Treasure Chest | May 31 2018
Credit conditions for Australian housing are set to tighten further as a result of the Royal Commission than they already had, suggesting what most assumed would be a market cooling may now become a more disorderly affair, UBS warns.
-Australian housing market already cooling
-Royal Commission to lead to further tightening
-Risks of a credit crunch growing
By Greg Peel
Australia’s housing market was raging out of control through to the middle of this decade on a combination of strong investor and foreign demand. Investors were spurred on by historical low interest rates while foreigners were spurred on by their own growing wealth and the desirability of an Australian address.
While politicians grappled with the issue of plummeting housing affordability and a complete crowding out of first home buyers in a surging market, the RBA began to become concerned over growing household debt levels, growing mortgage repayment to income ratios, and the possibility of the housing bubble bursting with dire results.
The RBA thus sent in its attack dog, financial regulator APRA, which slowly began to tighten the screws on bank mortgage lending practices, flowing through to tougher borrowing conditions for investors. At the same time, FIRB tightened the screws on foreign buyers when evidence suggested many were finding their way around the regulations.
Initially APRA attacked investor loans, and immediately demand from investors dropped off. But this only lasted about six months. Sydney and Melbourne house prices continued to rise.
APRA was then forced to up the ante, moving to attack interest-only loans. The net result of combined APRA tightening was a move by the banks to reprice their mortgage rates in order to comply with the new rules by discouraging demand.
The Australian housing market did begin to then show signs of easing, but not in any significant way. Then along came the Royal Commission.
The revelations of the Commission became a shock to all and sundry from day one. Prior to commencement, bank analysts had suggested the bad news was likely already in the market and bank share prices had already de-rated, meaning there was probably limited further downside.
They have since conceded they never saw anything like it coming.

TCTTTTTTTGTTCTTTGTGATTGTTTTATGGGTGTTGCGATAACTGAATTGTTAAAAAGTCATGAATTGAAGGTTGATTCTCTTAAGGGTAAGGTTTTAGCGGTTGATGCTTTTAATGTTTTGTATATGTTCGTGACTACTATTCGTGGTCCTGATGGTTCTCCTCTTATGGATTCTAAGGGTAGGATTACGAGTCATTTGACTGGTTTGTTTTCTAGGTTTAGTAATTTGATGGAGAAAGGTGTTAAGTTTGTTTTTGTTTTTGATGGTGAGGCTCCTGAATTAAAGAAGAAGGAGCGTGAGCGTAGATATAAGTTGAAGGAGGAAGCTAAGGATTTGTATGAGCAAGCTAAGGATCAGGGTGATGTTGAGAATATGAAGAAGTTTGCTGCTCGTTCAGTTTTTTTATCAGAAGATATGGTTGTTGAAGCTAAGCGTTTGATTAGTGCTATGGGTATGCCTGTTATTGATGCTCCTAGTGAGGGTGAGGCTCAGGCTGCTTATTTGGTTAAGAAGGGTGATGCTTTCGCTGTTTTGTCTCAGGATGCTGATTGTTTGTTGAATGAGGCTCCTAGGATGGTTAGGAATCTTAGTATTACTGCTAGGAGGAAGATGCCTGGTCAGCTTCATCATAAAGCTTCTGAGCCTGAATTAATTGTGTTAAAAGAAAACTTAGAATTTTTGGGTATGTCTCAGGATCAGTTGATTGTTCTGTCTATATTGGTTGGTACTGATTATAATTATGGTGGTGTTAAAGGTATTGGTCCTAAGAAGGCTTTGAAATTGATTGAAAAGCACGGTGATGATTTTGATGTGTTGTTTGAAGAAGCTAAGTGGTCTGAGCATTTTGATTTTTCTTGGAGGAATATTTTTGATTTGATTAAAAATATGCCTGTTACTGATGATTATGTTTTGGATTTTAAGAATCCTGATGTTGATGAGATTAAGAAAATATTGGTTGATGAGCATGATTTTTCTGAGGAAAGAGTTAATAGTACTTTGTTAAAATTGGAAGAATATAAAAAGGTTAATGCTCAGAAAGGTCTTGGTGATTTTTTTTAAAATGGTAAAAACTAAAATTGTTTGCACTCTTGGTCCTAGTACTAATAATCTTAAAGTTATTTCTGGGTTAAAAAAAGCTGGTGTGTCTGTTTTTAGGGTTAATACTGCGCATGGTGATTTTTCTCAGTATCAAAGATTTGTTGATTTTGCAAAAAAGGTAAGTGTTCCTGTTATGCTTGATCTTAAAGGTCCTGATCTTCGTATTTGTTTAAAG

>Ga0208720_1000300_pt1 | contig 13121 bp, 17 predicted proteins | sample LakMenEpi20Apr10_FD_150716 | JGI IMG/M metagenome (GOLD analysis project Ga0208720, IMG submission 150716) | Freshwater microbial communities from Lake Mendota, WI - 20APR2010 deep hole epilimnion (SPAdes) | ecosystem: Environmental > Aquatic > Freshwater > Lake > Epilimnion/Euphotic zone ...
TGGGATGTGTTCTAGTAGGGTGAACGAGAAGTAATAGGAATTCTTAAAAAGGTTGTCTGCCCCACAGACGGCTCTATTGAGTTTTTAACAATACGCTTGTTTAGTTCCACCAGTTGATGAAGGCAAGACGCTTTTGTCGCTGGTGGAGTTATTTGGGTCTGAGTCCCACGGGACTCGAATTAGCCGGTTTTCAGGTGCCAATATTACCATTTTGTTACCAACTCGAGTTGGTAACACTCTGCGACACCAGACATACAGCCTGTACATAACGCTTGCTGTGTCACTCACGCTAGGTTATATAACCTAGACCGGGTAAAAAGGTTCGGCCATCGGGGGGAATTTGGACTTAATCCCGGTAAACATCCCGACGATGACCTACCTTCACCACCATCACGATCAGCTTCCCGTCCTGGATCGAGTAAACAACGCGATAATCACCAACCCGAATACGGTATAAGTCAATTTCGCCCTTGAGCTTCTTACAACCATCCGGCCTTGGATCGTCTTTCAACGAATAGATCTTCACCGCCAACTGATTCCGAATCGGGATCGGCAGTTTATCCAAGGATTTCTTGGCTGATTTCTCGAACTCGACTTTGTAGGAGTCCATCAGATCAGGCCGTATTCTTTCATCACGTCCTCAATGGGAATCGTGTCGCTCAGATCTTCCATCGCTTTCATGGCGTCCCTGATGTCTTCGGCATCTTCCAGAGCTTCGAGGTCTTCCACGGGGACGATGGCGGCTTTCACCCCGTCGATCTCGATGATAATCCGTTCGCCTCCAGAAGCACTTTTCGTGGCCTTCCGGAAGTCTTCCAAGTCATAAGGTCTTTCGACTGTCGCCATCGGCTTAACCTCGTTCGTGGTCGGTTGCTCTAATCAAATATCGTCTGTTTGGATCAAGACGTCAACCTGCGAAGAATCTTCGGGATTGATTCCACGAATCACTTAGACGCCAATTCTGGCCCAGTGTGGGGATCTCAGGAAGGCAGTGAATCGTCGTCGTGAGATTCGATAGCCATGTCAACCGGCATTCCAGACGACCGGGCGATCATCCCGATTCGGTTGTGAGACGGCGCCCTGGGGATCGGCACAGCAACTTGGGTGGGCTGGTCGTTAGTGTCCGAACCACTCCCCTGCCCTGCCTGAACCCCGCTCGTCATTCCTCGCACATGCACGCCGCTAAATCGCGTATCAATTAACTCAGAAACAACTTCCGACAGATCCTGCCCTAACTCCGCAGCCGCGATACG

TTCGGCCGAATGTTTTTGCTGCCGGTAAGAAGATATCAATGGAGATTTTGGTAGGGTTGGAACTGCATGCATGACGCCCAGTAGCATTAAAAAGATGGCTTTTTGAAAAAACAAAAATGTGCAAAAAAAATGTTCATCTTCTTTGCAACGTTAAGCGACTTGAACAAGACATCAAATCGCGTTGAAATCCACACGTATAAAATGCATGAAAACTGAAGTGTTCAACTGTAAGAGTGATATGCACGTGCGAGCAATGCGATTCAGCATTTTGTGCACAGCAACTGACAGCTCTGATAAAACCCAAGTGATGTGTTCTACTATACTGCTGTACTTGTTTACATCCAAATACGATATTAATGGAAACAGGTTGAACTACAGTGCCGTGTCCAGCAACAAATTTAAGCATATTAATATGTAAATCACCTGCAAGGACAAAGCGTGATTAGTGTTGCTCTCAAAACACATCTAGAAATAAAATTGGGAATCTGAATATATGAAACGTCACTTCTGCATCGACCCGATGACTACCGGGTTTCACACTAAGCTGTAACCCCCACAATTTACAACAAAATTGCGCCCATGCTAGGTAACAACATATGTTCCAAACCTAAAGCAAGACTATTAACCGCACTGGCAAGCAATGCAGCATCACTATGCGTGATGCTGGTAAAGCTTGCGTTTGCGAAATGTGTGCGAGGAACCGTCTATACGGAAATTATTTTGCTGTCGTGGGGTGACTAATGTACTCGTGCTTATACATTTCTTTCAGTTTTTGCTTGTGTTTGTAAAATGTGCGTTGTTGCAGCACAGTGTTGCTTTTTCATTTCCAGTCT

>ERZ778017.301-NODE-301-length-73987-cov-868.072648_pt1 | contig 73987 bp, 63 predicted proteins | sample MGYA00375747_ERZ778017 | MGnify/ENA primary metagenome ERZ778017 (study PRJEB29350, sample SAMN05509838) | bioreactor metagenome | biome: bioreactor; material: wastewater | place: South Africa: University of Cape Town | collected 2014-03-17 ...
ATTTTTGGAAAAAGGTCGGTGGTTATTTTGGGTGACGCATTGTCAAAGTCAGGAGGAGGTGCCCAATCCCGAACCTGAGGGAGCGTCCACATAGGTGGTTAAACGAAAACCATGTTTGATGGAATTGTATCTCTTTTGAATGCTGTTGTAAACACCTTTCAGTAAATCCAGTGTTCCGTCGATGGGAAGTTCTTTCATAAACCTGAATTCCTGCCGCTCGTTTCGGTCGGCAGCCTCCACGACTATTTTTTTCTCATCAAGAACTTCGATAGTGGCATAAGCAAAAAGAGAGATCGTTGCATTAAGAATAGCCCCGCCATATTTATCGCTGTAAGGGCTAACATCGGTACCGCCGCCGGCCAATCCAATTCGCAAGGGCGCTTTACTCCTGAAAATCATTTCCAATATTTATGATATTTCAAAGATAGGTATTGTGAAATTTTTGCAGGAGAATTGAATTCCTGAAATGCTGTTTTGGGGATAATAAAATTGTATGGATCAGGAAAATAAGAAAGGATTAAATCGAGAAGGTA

Prior to the Commission, the general assumption is that APRA tightening would cool the housing market, but not crash it. There remained too much latent demand from a rising population enjoying still-low mortgage rates.
But in light of what has since transpired, UBS analysts have asked the question: Will the Australian housing market correction become disorderly? UBS is not suggesting it will, but expects credit growth to slow sharply and believes the risk of a Credit Crunch is rising. The analysts have cited seven factors now weighing, or set to weigh, on housing lending.
Seven Deadly Signs
The Royal Commission appears to have arrived at a much more rigorous interpretation of “responsible” lending when it comes to banks making “reasonable enquiries” and taking “reasonable steps” to verify a borrower’s financial situation. The banks are now moving to make a more thorough assessment of stated income and living expenses.
Bank boards are likely to become a lot more risk averse following the Treasurer’s threat of gaol time.
Were mortgage brokers to be forced to shift to a flat fee rather than a commission-based charge, mortgage broker penetration may reduce and this would flow to reduced access to credit for some borrowers.
The adoption of mandatory Comprehensive Credit Reporting from July 1 enables lenders to have a more complete view of borrowers’ financial positions. APRA is yet to specifically set a limit on borrower debt to income ratios, but the regulator, bank boards and bank shareholders would not be comfortable with any concentration of “very high debt to income” (in excess of six times) on banks’ books.
Labor’s policy to limit negative gearing will likely weigh on investor sentiment as the election approaches (April/May).
FIRB approval of foreign investment in Australian housing plunged -65% from FY16 to FY17, to a four-year low.
Some $120bn of interest only loans will revert to principal & interest loans each year until 2021. With mortgage repayments subsequently jumping 30-50% on reversion, and rising house prices no longer a given, many an investor may be tempted to sell.
UBS is not suggesting all of the above seven factors will eventuate, but believes it’s likely some combination of risks plays out, weighing on credit availability and the housing market. The risk of a Credit Crunch is rising, the analysts believe.
During the recent bank reporting season the analysts downgraded their housing credit growth assumptions to 4-5% for FY18 and 0% for FY19-20. For FY20, UBS’ forecast currently sits some -9% below consensus.
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